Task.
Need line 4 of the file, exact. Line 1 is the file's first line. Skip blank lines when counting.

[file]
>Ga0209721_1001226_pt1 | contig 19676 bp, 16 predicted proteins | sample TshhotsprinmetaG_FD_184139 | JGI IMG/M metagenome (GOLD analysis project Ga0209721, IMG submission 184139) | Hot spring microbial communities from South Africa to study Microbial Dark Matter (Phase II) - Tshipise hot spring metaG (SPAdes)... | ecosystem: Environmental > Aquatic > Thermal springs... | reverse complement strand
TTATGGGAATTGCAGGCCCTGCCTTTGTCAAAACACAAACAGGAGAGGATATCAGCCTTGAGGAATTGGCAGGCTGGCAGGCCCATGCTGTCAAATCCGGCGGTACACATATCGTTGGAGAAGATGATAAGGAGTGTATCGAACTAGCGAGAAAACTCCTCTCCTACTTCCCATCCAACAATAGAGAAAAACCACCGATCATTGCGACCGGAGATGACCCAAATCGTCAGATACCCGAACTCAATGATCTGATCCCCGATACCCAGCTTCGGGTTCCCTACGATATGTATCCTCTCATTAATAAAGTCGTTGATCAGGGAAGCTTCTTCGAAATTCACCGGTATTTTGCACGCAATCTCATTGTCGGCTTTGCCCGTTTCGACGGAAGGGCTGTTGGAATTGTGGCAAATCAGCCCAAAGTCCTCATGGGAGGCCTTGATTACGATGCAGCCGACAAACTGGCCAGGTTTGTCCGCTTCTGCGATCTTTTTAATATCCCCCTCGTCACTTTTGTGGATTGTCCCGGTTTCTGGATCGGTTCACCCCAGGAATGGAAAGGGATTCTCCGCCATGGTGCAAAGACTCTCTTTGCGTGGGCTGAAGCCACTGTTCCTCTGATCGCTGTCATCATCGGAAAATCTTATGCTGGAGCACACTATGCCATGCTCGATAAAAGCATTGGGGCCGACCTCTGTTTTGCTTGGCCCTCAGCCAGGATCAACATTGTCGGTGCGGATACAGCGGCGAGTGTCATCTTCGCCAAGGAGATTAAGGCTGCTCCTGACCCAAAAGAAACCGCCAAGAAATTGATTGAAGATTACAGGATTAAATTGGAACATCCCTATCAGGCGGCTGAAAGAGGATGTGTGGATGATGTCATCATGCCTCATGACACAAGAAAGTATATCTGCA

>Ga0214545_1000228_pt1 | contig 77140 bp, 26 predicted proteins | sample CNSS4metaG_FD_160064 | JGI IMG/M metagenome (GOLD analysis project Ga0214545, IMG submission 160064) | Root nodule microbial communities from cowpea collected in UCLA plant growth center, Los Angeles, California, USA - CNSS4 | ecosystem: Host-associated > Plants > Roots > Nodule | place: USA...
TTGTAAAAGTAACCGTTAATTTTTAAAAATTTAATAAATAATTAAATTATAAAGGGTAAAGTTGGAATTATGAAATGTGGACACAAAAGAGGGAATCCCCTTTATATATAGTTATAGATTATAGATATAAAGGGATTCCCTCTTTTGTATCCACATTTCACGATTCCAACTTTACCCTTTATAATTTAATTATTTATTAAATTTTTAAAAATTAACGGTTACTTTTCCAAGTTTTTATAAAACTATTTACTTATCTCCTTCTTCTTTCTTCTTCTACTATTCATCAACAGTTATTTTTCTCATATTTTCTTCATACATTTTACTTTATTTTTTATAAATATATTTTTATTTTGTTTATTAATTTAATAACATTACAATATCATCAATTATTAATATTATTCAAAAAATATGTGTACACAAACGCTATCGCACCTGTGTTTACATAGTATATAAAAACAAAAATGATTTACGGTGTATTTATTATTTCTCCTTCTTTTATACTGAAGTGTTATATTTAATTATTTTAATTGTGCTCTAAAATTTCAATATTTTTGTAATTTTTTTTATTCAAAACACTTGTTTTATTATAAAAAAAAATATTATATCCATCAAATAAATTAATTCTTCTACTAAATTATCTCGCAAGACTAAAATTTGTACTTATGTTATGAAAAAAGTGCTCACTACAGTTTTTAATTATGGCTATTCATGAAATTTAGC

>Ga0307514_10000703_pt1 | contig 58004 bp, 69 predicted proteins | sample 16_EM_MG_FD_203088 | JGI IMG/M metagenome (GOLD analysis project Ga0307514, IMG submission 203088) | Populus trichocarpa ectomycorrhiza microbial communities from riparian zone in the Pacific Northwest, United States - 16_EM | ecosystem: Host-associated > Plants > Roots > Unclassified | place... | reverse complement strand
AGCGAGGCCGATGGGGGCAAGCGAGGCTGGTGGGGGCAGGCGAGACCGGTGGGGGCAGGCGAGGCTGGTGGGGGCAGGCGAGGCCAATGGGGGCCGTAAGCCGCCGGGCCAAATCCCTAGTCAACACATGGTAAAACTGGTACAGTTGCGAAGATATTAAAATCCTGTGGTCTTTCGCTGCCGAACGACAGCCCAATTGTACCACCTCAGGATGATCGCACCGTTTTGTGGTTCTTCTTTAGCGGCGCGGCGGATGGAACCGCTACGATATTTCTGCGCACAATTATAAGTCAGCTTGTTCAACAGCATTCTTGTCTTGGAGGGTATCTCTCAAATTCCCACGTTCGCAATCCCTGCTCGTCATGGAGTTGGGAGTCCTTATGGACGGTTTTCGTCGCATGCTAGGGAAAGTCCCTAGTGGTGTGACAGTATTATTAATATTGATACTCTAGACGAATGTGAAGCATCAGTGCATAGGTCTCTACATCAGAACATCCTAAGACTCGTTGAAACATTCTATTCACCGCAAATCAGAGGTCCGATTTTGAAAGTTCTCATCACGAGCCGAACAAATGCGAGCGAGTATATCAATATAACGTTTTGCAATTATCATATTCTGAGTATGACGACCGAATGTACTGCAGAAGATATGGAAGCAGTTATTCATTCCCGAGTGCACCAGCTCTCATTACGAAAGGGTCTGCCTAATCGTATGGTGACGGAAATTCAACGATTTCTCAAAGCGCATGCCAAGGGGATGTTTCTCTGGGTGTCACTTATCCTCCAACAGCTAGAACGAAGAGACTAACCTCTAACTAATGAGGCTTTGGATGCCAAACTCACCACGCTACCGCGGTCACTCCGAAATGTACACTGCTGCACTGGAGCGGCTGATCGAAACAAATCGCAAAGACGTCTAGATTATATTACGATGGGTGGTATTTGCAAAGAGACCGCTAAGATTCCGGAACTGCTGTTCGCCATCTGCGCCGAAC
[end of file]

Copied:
TTGTAAAAGTAACCGTTAATTTTTAAAAATTTAATAAATAATTAAATTATAAAGGGTAAAGTTGGAATTATGAAATGTGGACACAAAAGAGGGAATCCCCTTTATATATAGTTATAGATTATAGATATAAAGGGATTCCCTCTTTTGTATCCACATTTCACGATTCCAACTTTACCCTTTATAATTTAATTATTTATTAAATTTTTAAAAATTAACGGTTACTTTTCCAAGTTTTTATAAAACTATTTACTTATCTCCTTCTTCTTTCTTCTTCTACTATTCATCAACAGTTATTTTTCTCATATTTTCTTCATACATTTTACTTTATTTTTTATAAATATATTTTTATTTTGTTTATTAATTTAATAACATTACAATATCATCAATTATTAATATTATTCAAAAAATATGTGTACACAAACGCTATCGCACCTGTGTTTACATAGTATATAAAAACAAAAATGATTTACGGTGTATTTATTATTTCTCCTTCTTTTATACTGAAGTGTTATATTTAATTATTTTAATTGTGCTCTAAAATTTCAATATTTTTGTAATTTTTTTTATTCAAAACACTTGTTTTATTATAAAAAAAAATATTATATCCATCAAATAAATTAATTCTTCTACTAAATTATCTCGCAAGACTAAAATTTGTACTTATGTTATGAAAAAAGTGCTCACTACAGTTTTTAATTATGGCTATTCATGAAATTTAGC